-Ought words

Have you ever noticed how so many English past tenses end with -ought or -aught?

bought buy
brought bring
caught catch
distraught distract
fought fight
fraught freight
might may
sought seek
taught teach
thought think
wrought work, wreak

(Consider also that something can be stretched until it is straight, tightened until it is taut.)

The other day I was reading Thomas EdwardsThe Canons of Criticism (1758) — a mildly entertaining but much too long attack on William Warburton’s editions of Pope and Shakespeare — and came across a new entry for my table. Hamlet, Act III, Scene I:

Madam, it so fell out, that certain players
We o’er-raught on the way: of these we told him;
And there did seem in him a kind of joy
To hear of it […]

Edwards describes over-raught as (not a corruption of over-rode but) “the regular past tense of over-reach.” Compare Spenser’s Faerie Queene:

A monstrous beast ybred in filthy fen
He chose, which he had kept long time in darksome den […]
His tayle was stretched out in wondrous length,
That to the house of heauenly gods it raught,
And with extorted pow’r and borrow’d strength,
The euer-burning lamps from thence it brought,
And prowdly threw to ground, as things of nought.

Wiktionary further tells me that raught or rought can also be the past tense of reck (as in reckon, reckless). Reck and reach derive from different Proto-Indo-European roots, but have converged to be more or less synonymous with grasp (pace Robert Browning).

In writing this post, I learned that hight (more or less synonymous with yclept) is the present perfect of hote: “I am hight Lancelot” only because people tend to hote me Lancelot, you know.

And then there’s this, from Punchinello magazine 2:27 (October 1870), bylined “Amos Keeter” (get it?):

Sally Salter, she was a young teacher, who taught,
And her friend, Charley Church, was a preacher, who praught;
Though his enemies called him a screecher, who scraught.

His heart, when he saw her, kept sinking, and sunk,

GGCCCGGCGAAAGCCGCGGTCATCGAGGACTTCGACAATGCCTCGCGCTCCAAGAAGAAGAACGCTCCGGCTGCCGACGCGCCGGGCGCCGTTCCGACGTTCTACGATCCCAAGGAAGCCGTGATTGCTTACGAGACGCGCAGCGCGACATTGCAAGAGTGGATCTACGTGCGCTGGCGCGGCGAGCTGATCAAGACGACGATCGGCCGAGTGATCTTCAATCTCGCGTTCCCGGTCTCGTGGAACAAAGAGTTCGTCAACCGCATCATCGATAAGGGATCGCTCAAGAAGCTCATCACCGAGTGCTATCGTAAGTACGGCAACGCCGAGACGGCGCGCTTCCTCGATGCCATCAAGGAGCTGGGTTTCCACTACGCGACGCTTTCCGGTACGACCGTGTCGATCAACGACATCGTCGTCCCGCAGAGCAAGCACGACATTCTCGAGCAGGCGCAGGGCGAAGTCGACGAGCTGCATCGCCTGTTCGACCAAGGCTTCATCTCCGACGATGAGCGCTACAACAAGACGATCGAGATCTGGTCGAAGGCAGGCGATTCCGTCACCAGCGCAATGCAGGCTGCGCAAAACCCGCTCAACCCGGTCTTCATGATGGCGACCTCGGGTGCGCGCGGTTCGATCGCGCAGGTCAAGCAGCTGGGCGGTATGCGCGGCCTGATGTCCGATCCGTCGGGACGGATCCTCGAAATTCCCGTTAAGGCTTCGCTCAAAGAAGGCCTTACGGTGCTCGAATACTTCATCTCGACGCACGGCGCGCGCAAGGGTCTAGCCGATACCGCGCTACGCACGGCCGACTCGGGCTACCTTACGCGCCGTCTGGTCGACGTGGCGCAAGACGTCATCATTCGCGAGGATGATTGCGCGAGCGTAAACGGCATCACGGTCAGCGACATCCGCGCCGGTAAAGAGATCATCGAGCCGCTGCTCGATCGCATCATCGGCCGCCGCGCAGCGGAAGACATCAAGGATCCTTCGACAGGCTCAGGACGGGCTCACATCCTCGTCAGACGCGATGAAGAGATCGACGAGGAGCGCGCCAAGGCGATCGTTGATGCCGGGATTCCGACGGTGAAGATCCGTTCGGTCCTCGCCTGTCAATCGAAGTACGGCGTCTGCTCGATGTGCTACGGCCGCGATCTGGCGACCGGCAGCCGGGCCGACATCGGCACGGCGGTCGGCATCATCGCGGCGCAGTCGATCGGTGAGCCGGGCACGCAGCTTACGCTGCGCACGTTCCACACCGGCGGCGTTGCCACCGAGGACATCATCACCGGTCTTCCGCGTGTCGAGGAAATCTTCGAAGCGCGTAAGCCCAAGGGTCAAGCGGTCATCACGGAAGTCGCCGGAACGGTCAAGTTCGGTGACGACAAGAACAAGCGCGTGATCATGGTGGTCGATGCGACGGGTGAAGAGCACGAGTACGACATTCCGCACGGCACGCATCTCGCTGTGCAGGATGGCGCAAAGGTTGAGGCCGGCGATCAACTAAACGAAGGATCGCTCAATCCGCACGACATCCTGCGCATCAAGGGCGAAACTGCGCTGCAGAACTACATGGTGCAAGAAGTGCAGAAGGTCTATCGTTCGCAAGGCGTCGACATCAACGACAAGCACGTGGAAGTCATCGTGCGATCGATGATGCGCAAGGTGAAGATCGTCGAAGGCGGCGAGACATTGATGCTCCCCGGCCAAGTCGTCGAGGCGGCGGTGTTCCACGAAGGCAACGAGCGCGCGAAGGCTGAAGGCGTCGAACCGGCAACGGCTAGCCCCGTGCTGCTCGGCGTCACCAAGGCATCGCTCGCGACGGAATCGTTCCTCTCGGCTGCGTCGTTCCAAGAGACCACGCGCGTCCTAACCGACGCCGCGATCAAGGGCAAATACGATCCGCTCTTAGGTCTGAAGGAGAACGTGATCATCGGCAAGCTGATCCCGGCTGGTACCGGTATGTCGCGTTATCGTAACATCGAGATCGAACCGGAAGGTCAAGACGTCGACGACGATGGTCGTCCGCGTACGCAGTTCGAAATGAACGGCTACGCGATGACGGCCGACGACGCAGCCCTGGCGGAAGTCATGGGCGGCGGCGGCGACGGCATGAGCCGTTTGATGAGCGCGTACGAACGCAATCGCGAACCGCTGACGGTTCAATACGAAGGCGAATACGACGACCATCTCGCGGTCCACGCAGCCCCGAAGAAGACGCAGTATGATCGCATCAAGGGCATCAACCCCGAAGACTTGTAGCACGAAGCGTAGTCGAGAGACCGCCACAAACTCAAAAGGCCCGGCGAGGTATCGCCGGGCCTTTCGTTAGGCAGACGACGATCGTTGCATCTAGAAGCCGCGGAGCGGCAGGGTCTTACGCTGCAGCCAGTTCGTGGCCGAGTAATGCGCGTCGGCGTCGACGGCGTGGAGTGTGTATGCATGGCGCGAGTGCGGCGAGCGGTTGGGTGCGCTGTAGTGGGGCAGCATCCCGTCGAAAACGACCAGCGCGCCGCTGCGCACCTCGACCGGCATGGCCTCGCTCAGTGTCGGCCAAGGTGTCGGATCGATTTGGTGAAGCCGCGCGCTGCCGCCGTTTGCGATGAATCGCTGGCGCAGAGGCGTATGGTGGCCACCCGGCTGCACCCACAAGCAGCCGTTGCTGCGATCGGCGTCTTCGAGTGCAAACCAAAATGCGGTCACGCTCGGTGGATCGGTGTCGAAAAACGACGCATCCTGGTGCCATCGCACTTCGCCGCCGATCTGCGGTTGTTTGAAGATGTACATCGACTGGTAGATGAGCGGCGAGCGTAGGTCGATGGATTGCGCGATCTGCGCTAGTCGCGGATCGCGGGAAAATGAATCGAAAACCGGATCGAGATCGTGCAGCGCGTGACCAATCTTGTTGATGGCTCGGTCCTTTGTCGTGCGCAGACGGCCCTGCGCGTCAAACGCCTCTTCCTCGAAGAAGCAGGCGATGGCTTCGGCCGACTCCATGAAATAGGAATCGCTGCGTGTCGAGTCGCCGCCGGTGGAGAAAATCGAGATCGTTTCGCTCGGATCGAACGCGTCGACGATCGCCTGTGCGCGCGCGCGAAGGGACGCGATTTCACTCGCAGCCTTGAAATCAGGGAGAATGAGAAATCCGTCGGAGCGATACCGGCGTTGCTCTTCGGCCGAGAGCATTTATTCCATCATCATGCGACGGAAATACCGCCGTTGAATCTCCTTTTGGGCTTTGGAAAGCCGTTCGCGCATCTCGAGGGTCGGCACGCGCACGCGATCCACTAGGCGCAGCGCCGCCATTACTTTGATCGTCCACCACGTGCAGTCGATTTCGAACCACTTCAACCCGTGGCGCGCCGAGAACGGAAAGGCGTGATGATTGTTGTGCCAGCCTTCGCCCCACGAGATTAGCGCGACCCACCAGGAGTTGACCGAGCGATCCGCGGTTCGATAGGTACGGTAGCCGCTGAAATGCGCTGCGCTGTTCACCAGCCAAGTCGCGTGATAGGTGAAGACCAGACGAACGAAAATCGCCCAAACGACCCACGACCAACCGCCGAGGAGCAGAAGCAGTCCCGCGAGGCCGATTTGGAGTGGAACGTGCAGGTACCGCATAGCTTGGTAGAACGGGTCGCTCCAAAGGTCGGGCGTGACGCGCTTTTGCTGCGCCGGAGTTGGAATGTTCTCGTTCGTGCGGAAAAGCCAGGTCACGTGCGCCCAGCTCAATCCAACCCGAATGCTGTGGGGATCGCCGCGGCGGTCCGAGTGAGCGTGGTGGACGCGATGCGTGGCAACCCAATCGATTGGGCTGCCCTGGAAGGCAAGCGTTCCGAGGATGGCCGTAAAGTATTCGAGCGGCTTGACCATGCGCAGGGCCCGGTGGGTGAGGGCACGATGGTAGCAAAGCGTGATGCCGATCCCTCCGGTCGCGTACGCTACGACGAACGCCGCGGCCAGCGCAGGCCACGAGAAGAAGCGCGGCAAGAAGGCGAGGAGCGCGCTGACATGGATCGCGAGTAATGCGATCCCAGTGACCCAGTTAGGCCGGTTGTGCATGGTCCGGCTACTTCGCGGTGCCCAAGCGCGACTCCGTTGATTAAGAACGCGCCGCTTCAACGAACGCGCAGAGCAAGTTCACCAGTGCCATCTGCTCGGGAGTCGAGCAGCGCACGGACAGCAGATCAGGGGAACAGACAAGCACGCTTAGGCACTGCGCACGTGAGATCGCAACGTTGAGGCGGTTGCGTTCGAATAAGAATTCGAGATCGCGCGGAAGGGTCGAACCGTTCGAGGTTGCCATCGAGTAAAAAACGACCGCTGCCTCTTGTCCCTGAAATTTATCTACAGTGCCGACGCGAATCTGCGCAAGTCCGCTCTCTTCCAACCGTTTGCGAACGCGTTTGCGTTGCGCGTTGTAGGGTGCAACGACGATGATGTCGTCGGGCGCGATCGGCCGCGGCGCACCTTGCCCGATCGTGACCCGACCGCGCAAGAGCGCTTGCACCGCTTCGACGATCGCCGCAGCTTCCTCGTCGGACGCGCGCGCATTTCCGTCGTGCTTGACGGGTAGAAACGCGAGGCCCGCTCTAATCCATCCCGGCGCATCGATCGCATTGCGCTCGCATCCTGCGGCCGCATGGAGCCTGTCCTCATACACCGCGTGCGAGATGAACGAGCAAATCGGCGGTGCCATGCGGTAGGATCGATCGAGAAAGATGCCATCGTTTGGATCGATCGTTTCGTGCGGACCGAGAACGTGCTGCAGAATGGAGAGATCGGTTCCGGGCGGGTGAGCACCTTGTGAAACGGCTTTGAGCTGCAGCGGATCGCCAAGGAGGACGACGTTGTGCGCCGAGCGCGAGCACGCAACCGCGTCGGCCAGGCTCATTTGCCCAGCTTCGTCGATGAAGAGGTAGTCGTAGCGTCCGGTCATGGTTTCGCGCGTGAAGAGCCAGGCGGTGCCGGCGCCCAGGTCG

And his eye, meeting hers, began winking, and wunk;
While she, in her turn, fell to thinking, and thunk.

He hastened to woo her, and sweetly he wooed,
For his love grew until to a mountain it grewed,
And what he was longing to do, then he doed.

In secret he wanted to speak, and he spoke,
To seek with his lips what his heart long had soke;
So he managed to let the truth leak, and it loke.

He asked her to ride to the church, and they rode;
They so sweetly did glide, that they both thought they glode,
And they came to the place to be tied, and were tode.

Then homeward he said let us drive, and they drove,
And soon as they wished to arrive, they arrove;
For whatever he couldn’t contrive, she controve.

The kiss he was dying to steal, then he stole,
At the feet where he wanted to kneel, there he knole,
And he said, “I feel better than ever I fole.”

So they to each other kept clinging, and clung,
While Time his swift circuit was winging, and wung;
And this was the thing he was bringing, and brung:

The man Sally wanted to catch, and had caught
That she wanted from others to snatch, and had snaught
Was the one that she now liked to scratch; and she scraught.

And Charley’s warm love began freezing, and froze,
While he took to teasing, and cruëlly toze
The girl he had wished to be squeezing, and squoze.

“Wretch!” he cried when she threatened to leave him, and left,
“How could you deceive me, as you have deceft?”
And she answered, “I promised to cleave — and I’ve cleft!”

Posted 2023-02-20